Then, the two most important questions having been answered, you could then begin to throw all of your outerwear on the floor.  But there was one more step…

Did you hang up your wet clothes?

We had a folding wooden rack made mostly of half-inch pine dowels that perpetually sat in front of the heater.  Wet (outdoor) clothes were draped over it while little tushies shivered in the thin, blasted gap between the rack and the furnace-like heater.

And, sometimes, if you had answered the questions correctly or, better yet, without having to be nagged, Mom would bring you hot chocolate.



*My dressy boots now are calf-length Doc Martens with thick laces and side zippers and treads so deep you can see geological strata in them.  Score!


Memories: The Dogs

The early cats in my life are going to be really hard to write about, so I’m going to skip it for now: right now you just get the dogs.

Vague Red Dog

Sorry, vague red dog.  I only vaguely remember you:  you must have been an Irish setter.  You belonged to Chris, maybe.  I remember riding on your back.  I remember you as enormous, yet receding:  you were as high as my shoulder, then my chest, then my waist, then gone.


Half blue heeler, half collie, all cop.

I mean cattle dog, not cop, cattle dog.  A dog with an enormous sense of patience for kids but little humor.  More of a cowboy than some of the cowboys I grew up with.  I don’t remember him having fun, although I remember him always lying on the ground just out of the corner of my eye.  Head down–all is well.  Head up–stop what you’re doing and look around.  Streak of black-and-white lightning–there must be something out in the cows.  Rifles and shotguns were fetched.

He had two white dots on his eyebrows.  They would twitch.  That is not, in fact, funny.

He died after getting into rat poison under our trailer house.  We weren’t allowed to sit with him as he died.


Strangely, we did not name my younger brother Andy and my sisters Katie and Betsy after characters in books or movies, but pretty much everything else that we named was after some character or another; we had a lovely blue-gray calf (the same color as a Russian blue cat) named Smurfette, for example.

Lady was named after Lady and the Tramp. She was a collie, not a cocker spaniel, but she was the same solid, silky brown.  I forget who we got her from, but when they brought her home she was a) tiny, and b) so filthy that nobody could really tell what color she was.

We still lived in the trailer house at the time.  The trailer house was a single-wide and rocked in the wind; it was fastened to the tiny old house that had served as the schoolteacher’s house back in the day when the county ran a country school in the front yard of the main house, complete with separate outhouse.  The old teacher’s house had two rooms and served as storage, laundry, and entryway.  In the winter my parents would let just enough heat into the rooms to keep the pipes from freezing.  In case of tornado, you had to run across to the main house:  no basement.

Mom dumped the puppy into one of the big white enameled double sinks in the laundry room and washed her while she whimpered.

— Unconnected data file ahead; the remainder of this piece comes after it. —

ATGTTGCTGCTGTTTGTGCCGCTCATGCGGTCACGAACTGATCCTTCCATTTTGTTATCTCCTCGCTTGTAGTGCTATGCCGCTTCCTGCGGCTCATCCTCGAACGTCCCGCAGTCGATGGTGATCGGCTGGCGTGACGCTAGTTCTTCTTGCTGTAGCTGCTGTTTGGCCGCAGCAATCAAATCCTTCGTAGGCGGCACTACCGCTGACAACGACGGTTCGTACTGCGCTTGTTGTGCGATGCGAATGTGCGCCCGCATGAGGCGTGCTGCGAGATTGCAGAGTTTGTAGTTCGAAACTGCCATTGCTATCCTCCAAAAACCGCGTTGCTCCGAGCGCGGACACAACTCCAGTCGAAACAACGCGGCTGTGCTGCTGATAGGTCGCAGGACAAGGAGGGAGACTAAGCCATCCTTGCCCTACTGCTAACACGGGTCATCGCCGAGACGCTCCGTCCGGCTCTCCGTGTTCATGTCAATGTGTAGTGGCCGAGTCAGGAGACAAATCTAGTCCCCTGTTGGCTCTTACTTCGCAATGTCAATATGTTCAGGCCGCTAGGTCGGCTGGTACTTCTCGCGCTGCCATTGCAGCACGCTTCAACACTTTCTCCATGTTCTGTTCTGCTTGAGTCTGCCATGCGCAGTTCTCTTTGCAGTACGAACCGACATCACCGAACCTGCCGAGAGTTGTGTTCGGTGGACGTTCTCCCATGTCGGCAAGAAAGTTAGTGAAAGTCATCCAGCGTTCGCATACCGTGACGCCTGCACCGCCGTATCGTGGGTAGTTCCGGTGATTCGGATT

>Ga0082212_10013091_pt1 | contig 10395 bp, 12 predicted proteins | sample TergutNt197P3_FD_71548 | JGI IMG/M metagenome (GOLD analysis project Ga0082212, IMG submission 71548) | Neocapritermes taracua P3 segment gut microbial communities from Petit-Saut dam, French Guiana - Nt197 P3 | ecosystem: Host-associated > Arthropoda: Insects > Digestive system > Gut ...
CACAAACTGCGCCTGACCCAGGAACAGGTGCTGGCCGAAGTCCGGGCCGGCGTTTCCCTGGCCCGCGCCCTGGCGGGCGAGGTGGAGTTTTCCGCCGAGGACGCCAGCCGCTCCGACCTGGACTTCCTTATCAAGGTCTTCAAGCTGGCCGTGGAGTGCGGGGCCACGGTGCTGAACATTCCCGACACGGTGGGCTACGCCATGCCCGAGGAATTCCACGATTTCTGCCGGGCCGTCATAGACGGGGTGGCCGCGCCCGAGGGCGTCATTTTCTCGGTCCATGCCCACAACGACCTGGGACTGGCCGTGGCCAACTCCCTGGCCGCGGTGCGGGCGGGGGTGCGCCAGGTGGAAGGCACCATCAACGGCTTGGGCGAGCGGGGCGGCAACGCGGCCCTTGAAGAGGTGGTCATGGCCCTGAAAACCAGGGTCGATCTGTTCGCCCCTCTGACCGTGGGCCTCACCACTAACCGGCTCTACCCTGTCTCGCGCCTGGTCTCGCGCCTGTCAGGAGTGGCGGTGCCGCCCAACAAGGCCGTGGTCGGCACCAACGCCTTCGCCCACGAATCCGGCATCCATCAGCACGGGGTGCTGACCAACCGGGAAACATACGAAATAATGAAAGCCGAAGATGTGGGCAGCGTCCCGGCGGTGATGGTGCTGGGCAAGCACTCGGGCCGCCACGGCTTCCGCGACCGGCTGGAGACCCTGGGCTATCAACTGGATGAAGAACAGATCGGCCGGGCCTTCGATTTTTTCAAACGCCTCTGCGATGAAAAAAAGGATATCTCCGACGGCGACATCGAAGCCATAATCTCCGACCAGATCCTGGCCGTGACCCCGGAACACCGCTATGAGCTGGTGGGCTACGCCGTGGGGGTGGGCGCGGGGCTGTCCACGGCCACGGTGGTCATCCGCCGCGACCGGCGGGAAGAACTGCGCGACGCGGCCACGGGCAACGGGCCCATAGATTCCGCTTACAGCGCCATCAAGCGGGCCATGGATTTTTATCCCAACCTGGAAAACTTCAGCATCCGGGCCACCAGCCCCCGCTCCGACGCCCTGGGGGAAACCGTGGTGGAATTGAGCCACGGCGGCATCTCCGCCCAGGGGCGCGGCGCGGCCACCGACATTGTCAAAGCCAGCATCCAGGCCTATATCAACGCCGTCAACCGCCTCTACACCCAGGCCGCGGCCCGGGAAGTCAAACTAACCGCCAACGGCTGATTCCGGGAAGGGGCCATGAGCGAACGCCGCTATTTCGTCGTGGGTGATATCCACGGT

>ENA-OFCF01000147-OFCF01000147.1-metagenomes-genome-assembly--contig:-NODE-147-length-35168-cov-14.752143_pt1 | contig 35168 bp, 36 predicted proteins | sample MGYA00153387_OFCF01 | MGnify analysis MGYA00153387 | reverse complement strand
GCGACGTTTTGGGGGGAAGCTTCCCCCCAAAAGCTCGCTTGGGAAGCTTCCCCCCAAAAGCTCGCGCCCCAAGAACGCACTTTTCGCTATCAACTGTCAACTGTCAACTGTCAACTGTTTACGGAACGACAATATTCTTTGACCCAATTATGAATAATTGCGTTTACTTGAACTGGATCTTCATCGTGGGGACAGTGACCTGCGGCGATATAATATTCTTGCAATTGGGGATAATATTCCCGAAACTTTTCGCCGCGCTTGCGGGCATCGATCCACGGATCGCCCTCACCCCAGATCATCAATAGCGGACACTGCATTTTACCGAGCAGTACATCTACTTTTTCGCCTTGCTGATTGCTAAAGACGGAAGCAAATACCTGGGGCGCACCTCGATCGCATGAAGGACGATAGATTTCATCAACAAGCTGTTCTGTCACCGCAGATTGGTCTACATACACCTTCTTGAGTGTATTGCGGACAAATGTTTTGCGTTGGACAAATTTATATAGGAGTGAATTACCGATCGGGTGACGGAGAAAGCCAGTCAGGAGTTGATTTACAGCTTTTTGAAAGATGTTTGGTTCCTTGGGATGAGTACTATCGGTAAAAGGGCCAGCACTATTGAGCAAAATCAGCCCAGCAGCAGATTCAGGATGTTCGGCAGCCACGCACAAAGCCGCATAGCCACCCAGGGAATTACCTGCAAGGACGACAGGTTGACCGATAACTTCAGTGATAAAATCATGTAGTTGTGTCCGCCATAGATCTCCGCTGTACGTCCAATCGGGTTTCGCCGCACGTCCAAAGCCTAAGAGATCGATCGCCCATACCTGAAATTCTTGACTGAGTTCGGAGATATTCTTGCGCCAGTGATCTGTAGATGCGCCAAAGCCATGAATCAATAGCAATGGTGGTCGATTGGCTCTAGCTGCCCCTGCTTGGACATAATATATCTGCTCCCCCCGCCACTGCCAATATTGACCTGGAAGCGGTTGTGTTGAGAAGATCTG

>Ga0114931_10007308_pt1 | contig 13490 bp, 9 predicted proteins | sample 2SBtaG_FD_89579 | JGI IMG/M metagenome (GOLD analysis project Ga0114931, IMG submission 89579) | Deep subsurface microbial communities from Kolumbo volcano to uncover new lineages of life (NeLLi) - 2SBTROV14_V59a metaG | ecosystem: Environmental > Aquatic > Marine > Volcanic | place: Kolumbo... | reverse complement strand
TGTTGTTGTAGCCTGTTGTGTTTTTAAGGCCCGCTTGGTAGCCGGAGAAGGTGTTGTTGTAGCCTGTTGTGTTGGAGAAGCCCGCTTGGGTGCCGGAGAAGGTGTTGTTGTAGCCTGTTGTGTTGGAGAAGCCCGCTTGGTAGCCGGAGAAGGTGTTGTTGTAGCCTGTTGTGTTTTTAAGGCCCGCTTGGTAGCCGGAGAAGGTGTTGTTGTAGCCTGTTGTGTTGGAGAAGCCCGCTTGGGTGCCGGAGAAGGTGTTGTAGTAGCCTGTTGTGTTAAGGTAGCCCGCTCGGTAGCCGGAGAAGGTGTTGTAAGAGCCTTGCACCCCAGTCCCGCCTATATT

She grew up under the eye of Bill, who never really saw her as a fellow cattle dog.  She was never as good as he was, and she knew it.  She would shove her face into your crotch and shudder.  Hide me.

When Matt and I would go play, she would follow us around, but it never had the same authority.  When her eyes twitched, it was to say, Oh God…I never thought it would be like this… She seemed to be perpetually horrified.

At one point she had puppies, but she was such a horrible mother that they were soon given away (or at least, that’s how I remember the story going).  What I personally remember was looking at the nest of puppies in the hayshed across from the chicken coop and going, They take too long to have their eyes open.  If they were kittens, their eyes would be open by now.  The straw around them turned golden, if you pushed the bottom edge of the shed door away from the wall.

I want to say she disappeared or ran away shortly after that but I can’t actually remember.  There were other things going on at the time.

I always felt sad for her.  From her perspective, she was abducted from her family, thrust at a very young age into a job she wasn’t competent for but must perform; after the death of her cold-hearted, intellectual mentor, she tried to help raise the children of her abductors (who mostly ignored her), found comfort nowhere, found out she was incompetent as a mother and had her children taken from her…and eventually died forgotten.

She would have made a wonderful pet in the suburbs.

Note: I forgot to talk about the doghouse.  The dogs stayed outside, in all weather; in the worst of it, they slept in the barns, with the horses or cows.  The cats, of course, took care of their sleeping arrangements themselves.

Where we had the doghouse when we lived in the trailer by the old teacher’s house, I can’t remember.  I did a mental walk around all of the sides:  there are the California poppies; there is the back of the teacher’s house; there is the back of the trailer next to it, facing north and a gap between shelterbelts; there is the front of the trailer house and the wood steps up front, which may or may not be painted (this walk is a conglomeration of memories before and after we moved out of it), there is the front of the trailer house, pointed south toward the quonset and the chicken coop and the big house; there is the L-shape between the trailer and the teacher’s house.  I can’t see the doghouse anywhere.  When we move to the big house, the doghouse sits next to the shed in the front yard, the one where all the yard equipment and the cut wood goes.  But I can’t remember, on the trailer house.